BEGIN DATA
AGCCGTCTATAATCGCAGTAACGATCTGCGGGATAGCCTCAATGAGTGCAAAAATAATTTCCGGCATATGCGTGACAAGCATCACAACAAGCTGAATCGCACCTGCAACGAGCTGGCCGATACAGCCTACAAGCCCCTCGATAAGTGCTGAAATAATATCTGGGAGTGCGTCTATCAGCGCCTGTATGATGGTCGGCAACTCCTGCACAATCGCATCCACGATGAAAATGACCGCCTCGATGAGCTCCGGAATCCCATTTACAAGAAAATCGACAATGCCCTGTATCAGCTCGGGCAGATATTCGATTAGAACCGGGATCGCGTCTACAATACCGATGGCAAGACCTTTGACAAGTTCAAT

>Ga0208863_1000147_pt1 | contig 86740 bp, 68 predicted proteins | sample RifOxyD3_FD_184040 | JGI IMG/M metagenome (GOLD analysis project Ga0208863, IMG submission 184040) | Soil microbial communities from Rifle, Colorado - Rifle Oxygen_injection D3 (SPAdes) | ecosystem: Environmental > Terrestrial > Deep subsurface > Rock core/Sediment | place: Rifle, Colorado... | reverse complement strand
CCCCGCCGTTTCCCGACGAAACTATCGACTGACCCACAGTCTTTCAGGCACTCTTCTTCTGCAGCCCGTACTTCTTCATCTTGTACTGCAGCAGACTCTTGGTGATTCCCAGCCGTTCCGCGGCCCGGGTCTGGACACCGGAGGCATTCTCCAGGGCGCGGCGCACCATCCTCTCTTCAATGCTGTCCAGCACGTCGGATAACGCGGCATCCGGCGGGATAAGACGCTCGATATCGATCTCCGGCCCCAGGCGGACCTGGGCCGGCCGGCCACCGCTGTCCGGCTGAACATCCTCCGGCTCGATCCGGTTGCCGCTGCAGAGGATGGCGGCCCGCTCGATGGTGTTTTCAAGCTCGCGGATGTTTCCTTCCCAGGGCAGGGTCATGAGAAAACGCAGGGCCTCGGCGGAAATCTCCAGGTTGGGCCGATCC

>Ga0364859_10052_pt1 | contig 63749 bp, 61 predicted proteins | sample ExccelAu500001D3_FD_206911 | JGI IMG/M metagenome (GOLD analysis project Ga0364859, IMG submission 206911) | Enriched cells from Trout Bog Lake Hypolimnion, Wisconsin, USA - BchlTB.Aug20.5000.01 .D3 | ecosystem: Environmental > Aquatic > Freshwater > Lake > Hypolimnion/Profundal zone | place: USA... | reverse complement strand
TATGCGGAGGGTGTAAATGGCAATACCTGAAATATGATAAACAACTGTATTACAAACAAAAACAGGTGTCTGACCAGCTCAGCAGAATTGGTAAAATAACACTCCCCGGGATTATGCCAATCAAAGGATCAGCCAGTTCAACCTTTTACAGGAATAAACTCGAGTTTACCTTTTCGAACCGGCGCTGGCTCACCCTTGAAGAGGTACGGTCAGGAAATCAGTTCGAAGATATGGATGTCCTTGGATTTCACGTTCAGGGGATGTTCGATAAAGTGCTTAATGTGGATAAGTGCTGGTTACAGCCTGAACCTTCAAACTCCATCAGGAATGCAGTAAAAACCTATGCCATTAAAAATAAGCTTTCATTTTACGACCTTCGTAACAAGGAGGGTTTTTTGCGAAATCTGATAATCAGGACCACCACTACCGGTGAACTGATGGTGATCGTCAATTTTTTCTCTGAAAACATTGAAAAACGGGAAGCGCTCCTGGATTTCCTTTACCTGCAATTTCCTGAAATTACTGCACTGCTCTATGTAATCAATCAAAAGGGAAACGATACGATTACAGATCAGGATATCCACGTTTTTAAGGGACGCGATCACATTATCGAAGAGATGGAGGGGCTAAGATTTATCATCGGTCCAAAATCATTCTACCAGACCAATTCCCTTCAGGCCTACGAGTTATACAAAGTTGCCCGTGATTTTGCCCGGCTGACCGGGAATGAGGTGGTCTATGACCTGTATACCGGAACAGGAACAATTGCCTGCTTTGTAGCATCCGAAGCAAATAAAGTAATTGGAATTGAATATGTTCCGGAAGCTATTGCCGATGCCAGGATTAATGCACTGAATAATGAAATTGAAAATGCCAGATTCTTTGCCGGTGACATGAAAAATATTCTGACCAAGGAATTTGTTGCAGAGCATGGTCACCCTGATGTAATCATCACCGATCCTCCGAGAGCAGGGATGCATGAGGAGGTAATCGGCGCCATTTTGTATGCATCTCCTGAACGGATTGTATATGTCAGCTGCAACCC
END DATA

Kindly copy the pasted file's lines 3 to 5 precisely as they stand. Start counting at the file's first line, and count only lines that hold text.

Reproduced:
CCCCGCCGTTTCCCGACGAAACTATCGACTGACCCACAGTCTTTCAGGCACTCTTCTTCTGCAGCCCGTACTTCTTCATCTTGTACTGCAGCAGACTCTTGGTGATTCCCAGCCGTTCCGCGGCCCGGGTCTGGACACCGGAGGCATTCTCCAGGGCGCGGCGCACCATCCTCTCTTCAATGCTGTCCAGCACGTCGGATAACGCGGCATCCGGCGGGATAAGACGCTCGATATCGATCTCCGGCCCCAGGCGGACCTGGGCCGGCCGGCCACCGCTGTCCGGCTGAACATCCTCCGGCTCGATCCGGTTGCCGCTGCAGAGGATGGCGGCCCGCTCGATGGTGTTTTCAAGCTCGCGGATGTTTCCTTCCCAGGGCAGGGTCATGAGAAAACGCAGGGCCTCGGCGGAAATCTCCAGGTTGGGCCGATCC

>Ga0364859_10052_pt1 | contig 63749 bp, 61 predicted proteins | sample ExccelAu500001D3_FD_206911 | JGI IMG/M metagenome (GOLD analysis project Ga0364859, IMG submission 206911) | Enriched cells from Trout Bog Lake Hypolimnion, Wisconsin, USA - BchlTB.Aug20.5000.01 .D3 | ecosystem: Environmental > Aquatic > Freshwater > Lake > Hypolimnion/Profundal zone | place: USA... | reverse complement strand
TATGCGGAGGGTGTAAATGGCAATACCTGAAATATGATAAACAACTGTATTACAAACAAAAACAGGTGTCTGACCAGCTCAGCAGAATTGGTAAAATAACACTCCCCGGGATTATGCCAATCAAAGGATCAGCCAGTTCAACCTTTTACAGGAATAAACTCGAGTTTACCTTTTCGAACCGGCGCTGGCTCACCCTTGAAGAGGTACGGTCAGGAAATCAGTTCGAAGATATGGATGTCCTTGGATTTCACGTTCAGGGGATGTTCGATAAAGTGCTTAATGTGGATAAGTGCTGGTTACAGCCTGAACCTTCAAACTCCATCAGGAATGCAGTAAAAACCTATGCCATTAAAAATAAGCTTTCATTTTACGACCTTCGTAACAAGGAGGGTTTTTTGCGAAATCTGATAATCAGGACCACCACTACCGGTGAACTGATGGTGATCGTCAATTTTTTCTCTGAAAACATTGAAAAACGGGAAGCGCTCCTGGATTTCCTTTACCTGCAATTTCCTGAAATTACTGCACTGCTCTATGTAATCAATCAAAAGGGAAACGATACGATTACAGATCAGGATATCCACGTTTTTAAGGGACGCGATCACATTATCGAAGAGATGGAGGGGCTAAGATTTATCATCGGTCCAAAATCATTCTACCAGACCAATTCCCTTCAGGCCTACGAGTTATACAAAGTTGCCCGTGATTTTGCCCGGCTGACCGGGAATGAGGTGGTCTATGACCTGTATACCGGAACAGGAACAATTGCCTGCTTTGTAGCATCCGAAGCAAATAAAGTAATTGGAATTGAATATGTTCCGGAAGCTATTGCCGATGCCAGGATTAATGCACTGAATAATGAAATTGAAAATGCCAGATTCTTTGCCGGTGACATGAAAAATATTCTGACCAAGGAATTTGTTGCAGAGCATGGTCACCCTGATGTAATCATCACCGATCCTCCGAGAGCAGGGATGCATGAGGAGGTAATCGGCGCCATTTTGTATGCATCTCCTGAACGGATTGTATATGTCAGCTGCAACCC